In the NHS, meanwhile, the likes of Amnesty International and doctors’ union the BMA have voiced grave fears over the recent decision to award to controversial big data firm Palantir a potential £500m contract to build the new Federated Data Platform.
More planned changes to UK legislation are set to widen authorities’ access to the internet records of citizens, and the police’s current use of facial recognition was recently described as having “no place in a free society” in a letter undersigned by 31 charities and 65 parliamentarians – including senior Conservatives.
In demanding their privacy, expect to see the voices of these public figures joined by a growing band or private citizens in 2024.
Spotlight on major tech projects
High levels of scrutiny are to be expected for any projects which involve the spending of hundreds of millions, if not billions of pounds of taxpayer’s money.
This focus is only intensified by government’s historic track record with major technology projects which, even by the most generous-spirited of assessors, could be described as mixed, at best.
The new year will see several, somewhat troubled programmes enter crucial stages of delivery, while other less established schemes will be tasked with laying the perhaps even more crucial foundations for long-term success.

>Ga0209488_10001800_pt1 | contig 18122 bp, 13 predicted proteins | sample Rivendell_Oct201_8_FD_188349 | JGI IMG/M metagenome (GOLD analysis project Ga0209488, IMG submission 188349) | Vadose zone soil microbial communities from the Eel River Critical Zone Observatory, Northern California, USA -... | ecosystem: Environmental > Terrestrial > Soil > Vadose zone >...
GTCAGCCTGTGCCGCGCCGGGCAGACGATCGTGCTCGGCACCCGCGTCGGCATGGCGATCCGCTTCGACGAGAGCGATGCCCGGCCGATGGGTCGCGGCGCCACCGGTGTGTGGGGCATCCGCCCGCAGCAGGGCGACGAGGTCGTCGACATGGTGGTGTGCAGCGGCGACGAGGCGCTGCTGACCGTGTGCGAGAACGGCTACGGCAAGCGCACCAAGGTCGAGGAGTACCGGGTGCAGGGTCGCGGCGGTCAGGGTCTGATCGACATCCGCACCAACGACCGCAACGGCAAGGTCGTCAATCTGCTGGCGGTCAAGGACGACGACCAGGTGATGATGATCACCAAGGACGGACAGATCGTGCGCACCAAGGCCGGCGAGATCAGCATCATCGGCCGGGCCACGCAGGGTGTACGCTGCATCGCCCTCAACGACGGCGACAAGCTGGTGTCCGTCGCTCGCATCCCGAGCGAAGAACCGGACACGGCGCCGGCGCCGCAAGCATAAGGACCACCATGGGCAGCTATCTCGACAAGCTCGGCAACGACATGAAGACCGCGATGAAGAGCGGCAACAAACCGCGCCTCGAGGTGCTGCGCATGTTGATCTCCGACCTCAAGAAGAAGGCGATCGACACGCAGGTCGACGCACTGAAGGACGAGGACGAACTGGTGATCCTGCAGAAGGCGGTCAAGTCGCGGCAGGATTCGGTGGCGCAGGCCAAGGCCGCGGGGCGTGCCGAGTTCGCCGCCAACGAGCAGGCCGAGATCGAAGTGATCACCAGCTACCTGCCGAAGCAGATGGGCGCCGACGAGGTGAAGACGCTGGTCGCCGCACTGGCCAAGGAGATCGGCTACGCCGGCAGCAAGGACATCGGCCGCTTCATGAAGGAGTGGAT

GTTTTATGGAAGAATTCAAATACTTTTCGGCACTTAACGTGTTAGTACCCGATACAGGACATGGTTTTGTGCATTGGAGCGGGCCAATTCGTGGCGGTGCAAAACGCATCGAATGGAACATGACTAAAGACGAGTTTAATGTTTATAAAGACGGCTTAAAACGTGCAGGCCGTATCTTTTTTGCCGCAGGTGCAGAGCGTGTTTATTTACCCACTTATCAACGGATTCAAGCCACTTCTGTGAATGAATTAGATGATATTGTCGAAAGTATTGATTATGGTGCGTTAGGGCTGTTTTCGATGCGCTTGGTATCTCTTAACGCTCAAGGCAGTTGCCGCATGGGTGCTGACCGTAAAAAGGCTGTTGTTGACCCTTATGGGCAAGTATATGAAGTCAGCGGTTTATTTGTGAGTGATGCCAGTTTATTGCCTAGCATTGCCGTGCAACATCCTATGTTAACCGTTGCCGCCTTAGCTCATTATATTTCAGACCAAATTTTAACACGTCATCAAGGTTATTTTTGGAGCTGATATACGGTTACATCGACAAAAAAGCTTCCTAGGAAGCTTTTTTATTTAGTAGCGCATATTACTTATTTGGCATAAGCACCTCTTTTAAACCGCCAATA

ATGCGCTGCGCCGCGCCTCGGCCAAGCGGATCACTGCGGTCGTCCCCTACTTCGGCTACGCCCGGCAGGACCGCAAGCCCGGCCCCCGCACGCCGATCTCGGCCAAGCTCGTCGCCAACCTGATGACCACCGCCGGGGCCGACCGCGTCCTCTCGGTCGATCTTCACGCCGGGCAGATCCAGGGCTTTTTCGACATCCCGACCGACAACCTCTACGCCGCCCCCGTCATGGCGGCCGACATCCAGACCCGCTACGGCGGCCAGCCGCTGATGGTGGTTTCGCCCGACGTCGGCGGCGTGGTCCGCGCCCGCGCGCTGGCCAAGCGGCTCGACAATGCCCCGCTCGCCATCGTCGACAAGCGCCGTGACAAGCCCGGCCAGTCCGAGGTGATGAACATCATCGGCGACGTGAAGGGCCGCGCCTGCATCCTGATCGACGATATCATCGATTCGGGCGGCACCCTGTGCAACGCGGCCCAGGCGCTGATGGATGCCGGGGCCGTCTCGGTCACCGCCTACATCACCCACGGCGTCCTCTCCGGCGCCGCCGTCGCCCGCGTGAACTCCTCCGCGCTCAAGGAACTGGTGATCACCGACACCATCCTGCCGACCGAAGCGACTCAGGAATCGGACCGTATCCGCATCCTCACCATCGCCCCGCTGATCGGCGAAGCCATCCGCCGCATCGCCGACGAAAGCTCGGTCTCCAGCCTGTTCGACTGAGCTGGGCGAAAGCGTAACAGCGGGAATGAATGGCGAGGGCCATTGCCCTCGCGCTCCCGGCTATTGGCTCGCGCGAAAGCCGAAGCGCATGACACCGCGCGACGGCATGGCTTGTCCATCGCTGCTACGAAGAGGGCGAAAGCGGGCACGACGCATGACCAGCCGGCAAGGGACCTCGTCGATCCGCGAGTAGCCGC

Over the course of 2024, government’s shared services drive is set to see the award of contracts of up to 15 years in length and worth billions of pounds to the chosen suppliers, as five ‘clusters’ of departments each pick a single back-office software vendor, supported by a systems integrator.
HM Revenue and Customs has several major tech projects on the go, including delivery of the Single Trade Window which will be the unified post-Brexit digital system to support all of traders’ interactions with government, as well as a Single Customer Account which aims to deliver a “task-based, personalised and intuitive multi-channel digital experience” for citizens.
The Home Office’s Emergency Services Network – which, even in the best-case scenario, will now deliver at least 10 years late and at more than double the originally expected £6bn cost – aims to identify key technology partners in 2024. Project leaders will hope that doing so incurs no further delays or cost increases.